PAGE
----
Shortest paths in complex networks play key roles in many applications.
Examples include routing packets in a computer network, routing traffic on a
transportation network, and inferring semantic distances between concepts on
the World Wide Web. An adversary with the capability to perturb the graph might
make the shortest path between two nodes route traffic through advantageous
portions of the graph (e.g., a toll road he owns). In this paper, we introduce
the Force Path Cut problem, in which there is a specific route the adversary
wants to promote by removing a minimum number of edges in the graph. We show
that Force Path Cut is NP-complete, but also that it can be recast as an
instance of the Weighted Set Cover problem, enabling the use of approximation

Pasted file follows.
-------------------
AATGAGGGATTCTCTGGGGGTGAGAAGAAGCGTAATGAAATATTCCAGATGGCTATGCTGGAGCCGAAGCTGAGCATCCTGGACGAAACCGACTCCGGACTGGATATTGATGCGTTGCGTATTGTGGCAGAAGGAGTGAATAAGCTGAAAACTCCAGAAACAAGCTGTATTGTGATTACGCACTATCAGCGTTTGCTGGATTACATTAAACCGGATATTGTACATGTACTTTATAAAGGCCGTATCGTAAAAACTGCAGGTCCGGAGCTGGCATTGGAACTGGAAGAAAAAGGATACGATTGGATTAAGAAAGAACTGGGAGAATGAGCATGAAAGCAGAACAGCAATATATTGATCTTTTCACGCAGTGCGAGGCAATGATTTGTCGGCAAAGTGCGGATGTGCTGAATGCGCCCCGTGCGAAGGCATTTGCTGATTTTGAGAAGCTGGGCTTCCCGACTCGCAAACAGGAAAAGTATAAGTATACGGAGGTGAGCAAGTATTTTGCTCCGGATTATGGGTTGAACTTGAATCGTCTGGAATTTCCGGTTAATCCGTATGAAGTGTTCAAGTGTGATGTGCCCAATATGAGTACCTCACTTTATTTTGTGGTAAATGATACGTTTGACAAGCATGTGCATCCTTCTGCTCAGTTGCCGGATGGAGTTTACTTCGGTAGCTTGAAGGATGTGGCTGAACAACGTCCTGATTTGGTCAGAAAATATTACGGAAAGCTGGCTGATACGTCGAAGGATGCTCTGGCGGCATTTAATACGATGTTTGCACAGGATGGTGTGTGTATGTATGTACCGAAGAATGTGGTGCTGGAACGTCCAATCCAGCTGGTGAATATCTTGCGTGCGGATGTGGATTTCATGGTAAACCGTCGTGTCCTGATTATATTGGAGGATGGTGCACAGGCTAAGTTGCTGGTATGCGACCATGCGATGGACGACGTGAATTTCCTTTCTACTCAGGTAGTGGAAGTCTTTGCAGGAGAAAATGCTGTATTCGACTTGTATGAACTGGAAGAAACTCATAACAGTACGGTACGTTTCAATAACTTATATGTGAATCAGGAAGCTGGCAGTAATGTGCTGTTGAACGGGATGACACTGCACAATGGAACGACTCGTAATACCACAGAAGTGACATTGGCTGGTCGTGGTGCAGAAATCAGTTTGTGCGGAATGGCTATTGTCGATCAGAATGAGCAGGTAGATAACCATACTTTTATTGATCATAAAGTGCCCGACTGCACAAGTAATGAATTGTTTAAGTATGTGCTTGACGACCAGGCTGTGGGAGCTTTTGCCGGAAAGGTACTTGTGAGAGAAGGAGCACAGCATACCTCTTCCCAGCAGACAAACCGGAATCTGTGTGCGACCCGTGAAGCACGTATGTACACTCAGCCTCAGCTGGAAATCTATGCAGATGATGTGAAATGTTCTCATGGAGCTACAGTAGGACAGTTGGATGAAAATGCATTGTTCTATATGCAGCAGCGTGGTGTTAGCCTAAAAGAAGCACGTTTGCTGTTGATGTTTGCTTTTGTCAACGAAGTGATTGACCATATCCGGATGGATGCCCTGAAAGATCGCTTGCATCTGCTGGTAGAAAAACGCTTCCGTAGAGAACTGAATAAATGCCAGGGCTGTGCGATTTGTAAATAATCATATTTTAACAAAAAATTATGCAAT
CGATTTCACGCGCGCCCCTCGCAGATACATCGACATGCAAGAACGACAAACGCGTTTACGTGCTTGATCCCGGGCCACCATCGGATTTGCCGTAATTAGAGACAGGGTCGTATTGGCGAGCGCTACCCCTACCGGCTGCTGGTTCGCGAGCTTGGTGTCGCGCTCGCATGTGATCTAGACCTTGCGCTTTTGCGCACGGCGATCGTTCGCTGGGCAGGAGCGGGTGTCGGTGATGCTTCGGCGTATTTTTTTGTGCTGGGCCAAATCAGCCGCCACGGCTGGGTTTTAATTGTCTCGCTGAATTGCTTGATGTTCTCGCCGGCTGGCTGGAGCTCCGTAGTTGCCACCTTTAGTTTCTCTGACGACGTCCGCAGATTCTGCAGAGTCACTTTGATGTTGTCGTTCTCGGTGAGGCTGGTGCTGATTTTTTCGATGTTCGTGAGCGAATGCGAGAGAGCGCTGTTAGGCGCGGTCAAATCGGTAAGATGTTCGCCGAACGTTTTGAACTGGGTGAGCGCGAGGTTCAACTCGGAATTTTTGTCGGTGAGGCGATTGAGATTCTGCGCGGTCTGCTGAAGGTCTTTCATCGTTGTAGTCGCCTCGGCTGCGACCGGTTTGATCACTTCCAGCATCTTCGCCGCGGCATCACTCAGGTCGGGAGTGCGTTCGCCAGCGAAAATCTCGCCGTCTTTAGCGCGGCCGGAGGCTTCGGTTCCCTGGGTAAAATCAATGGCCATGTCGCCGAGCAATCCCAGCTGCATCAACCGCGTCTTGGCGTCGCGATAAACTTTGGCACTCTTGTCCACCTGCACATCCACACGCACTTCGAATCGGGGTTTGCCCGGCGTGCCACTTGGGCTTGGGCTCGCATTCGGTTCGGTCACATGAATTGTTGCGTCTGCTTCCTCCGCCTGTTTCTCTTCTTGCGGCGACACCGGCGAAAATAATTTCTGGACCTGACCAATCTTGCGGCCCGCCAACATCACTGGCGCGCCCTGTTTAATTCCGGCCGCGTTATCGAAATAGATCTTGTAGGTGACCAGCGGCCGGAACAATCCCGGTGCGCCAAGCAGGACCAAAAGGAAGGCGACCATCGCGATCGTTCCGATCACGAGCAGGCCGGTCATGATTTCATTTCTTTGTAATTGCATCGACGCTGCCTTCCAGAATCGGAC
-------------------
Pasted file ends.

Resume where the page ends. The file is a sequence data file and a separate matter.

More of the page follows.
algorithms. The size of the universe for the set cover problem is potentially
factorial in the number of nodes. To overcome this hurdle, we propose the
PATHATTACK algorithm, which via constraint generation considers only a small
subset of paths -- at most 5% of the number of edges in 99% of our experiments.
Across a diverse set of synthetic and real networks, the linear programming
formulation of Weighted Set Cover yields the optimal solution in over 98% of
cases. We also demonstrate a time/cost tradeoff using two approximation
algorithms and greedy baseline methods. This work provides a foundation for
addressing similar problems and expands the area of adversarial graph mining
beyond recent work on node classification and embedding.